Today, Jaime King is a parent to two beautiful sons, 2-year-old Leo and 3-year-old James, but her journey to becoming a mom wasn’t easy. In a recent essay for Galore, the 38-year-old actress opened up about her battle with a slew of issues related to childbirth, including multiple miscarriages, fertility struggles, and postpartum depression.
King’s fertility challenges began years ago when she was diagnosed with endometriosis and polycystic ovary syndrome, two disorders that negatively impact a woman’s ability to become pregnant. King took the news heavily, in no small part because of the expectations our culture places on women to have children.
“I thought that because my womb didn’t work the way I was taught it should work, I was broken,” King wrote. “We are told as women that our great value is to be able to carry life, to carry a child. If we’re fertile and abundant, we’re a worthy goddess. But for some reason, those parts don’t function for some of us.”
GALORE COVER ESSAY ON THIS IMAGE ✨✨✨ I have a natural tendency to isolate. I’ve always been a loner. When I was a kid, all I wanted to do was read books and go to the library and play with my imaginary friends. My mom said I was never sad and never had any pain until I reached the age where I felt like I had to be accepted by others." That’s when I started getting bullied and not knowing how I’d make it through the day. I was terrified of school. It was even bad outside of school — kids would throw bricks of fireworks through my window onto my bed. They’d go to a party and call me to tease me. Horrors. But I’m grateful that it happened. It taught me the importance of standing up for myself. It taught me I was a misfit, I was different, and I was going to have to find something outside the norm. I had severe postpartum depression. I isolated myself. I was anxious all the time, I felt like I was unlovable. I couldn’t even think straight. I had to live through an entire pregnancy where I didn’t know if my child was going to live or die. I couldn’t even process the trauma because I was too busy trying to keep him and myself alive. The judgment of yourself as a mother is consistent. So I’m really trying to find my identity of who I am as a mom. I’m trying to realize it’s okay to go to lunch for an hour with a girlfriend. If we’re not nurturing our souls and the things we love, it’s easy to get lost and lonely. Vulnerability is our greatest strength. When you’re able to really speak and share from the heart, that’s when you truly connect with other people, which heals everything. None of this outside stuff matters if we’re with the people we love. "Vulnerability is our greatest strength" ✨ @galore cover interview ✨✨✨✨✨✨✨✨✨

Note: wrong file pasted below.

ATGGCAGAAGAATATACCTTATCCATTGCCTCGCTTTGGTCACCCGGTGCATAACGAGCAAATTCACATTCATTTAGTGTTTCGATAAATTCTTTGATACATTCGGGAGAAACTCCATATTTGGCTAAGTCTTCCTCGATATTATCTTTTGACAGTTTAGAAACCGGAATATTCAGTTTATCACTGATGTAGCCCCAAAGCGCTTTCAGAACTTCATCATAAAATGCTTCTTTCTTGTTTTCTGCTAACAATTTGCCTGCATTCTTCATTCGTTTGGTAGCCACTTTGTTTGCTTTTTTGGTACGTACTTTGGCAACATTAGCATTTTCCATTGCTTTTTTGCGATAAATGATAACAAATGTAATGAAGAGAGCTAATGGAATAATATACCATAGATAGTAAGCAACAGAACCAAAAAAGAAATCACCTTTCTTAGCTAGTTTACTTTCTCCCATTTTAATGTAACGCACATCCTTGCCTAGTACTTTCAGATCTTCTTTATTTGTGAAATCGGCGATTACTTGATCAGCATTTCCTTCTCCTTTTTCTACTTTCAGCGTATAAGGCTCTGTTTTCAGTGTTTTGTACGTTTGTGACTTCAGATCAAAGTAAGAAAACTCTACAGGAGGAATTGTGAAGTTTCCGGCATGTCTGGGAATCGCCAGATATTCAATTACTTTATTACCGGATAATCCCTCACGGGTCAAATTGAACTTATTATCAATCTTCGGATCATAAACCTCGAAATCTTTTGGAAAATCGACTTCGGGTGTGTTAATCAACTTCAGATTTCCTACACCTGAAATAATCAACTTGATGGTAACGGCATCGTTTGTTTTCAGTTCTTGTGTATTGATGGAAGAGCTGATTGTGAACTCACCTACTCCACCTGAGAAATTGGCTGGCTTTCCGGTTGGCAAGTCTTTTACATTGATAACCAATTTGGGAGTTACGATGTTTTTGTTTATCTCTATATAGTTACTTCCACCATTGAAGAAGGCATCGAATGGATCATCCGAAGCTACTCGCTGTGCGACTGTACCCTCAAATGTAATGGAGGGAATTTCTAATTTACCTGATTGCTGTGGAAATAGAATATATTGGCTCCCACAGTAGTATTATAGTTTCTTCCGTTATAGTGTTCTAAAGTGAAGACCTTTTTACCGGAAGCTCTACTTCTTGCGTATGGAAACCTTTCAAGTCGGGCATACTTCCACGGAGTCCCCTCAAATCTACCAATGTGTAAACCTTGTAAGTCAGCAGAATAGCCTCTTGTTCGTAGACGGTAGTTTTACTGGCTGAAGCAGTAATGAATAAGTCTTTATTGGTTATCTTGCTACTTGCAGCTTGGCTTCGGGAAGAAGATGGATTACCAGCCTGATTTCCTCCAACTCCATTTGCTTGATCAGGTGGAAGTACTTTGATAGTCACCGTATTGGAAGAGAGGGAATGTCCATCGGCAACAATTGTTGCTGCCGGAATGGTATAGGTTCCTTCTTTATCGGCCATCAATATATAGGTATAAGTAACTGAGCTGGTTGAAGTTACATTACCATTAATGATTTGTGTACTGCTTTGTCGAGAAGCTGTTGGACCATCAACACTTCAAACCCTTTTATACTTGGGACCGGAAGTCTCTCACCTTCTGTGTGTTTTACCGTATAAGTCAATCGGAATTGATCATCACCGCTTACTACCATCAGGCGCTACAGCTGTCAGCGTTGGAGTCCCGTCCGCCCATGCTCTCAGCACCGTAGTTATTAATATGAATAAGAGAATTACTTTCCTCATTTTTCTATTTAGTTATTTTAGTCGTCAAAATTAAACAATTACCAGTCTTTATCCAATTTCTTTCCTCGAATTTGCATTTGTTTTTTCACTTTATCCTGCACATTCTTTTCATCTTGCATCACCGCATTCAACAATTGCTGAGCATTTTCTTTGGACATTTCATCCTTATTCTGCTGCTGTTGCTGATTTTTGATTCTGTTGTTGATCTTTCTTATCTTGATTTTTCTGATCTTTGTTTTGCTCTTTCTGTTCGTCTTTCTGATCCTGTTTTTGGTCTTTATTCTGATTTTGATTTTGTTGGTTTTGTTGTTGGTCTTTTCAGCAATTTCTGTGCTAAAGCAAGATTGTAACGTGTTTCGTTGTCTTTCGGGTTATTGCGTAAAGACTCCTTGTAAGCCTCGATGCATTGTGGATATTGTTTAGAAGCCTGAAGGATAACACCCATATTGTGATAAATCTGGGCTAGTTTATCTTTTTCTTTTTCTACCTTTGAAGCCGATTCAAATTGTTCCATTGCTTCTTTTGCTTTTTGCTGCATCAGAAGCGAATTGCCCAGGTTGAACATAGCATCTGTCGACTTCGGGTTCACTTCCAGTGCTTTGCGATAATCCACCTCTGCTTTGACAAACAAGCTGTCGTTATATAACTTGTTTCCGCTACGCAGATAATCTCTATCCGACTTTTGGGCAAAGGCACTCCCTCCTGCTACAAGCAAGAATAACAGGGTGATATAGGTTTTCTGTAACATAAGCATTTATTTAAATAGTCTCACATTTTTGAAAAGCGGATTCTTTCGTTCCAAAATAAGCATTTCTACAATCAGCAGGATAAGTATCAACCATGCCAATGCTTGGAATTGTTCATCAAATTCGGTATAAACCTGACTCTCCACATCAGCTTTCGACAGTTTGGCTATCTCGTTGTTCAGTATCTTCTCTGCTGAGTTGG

In her efforts to become a mother, King revealed that she suffered “countless miscarriages” and almost lost her children to medical problems during her pregnancy, something she initially felt shame about until realizing that fertility issues are nothing to be ashamed of.
“When I was told I couldn’t carry a child, it crushed me in a way that was so much deeper than I could explain,” King said. “I felt ashamed that I was suffering every day. I would wake up in pools of blood, and feel ashamed. And then I said, fuck this. I’m not going to be ashamed.”
"We need to talk about these things. We grow up with a mentality that menstruation is not supposed to be painful, and if it is, you deal with it yourself and don't complain. We need to talk about this and spread as much awareness as we can. Girls as young as 12 get diagnosed with endometriosis and PCOS. When you're living with it, it can be constant agony." @jaime_king
Things didn’t get easier when King had her first child. Because of how much trouble she had during conception and childbirth, the “Hart of Dixie” actress felt “unlovable” and suffered from severe postpartum depression.
“I had severe postpartum depression. I isolated myself. I was anxious all the time, I felt like I was unlovable,” King said. “I couldn’t even think straight. I had to live through an entire pregnancy where I didn’t know if my child was going to live or die. I couldn’t even process the trauma because I was too busy trying to keep him and myself alive.”
And while King has come a long way, she admits that expectations of motherhood—especially for parents in the public eye—is a constant struggle.
“The judgment of yourself as a mother is consistent. So I’m really trying to find my identity of who I am as a mom,” she wrote. “Vulnerability is our greatest strength. When you’re able to really speak and share from the heart, that’s when you truly connect with other people, which heals everything.”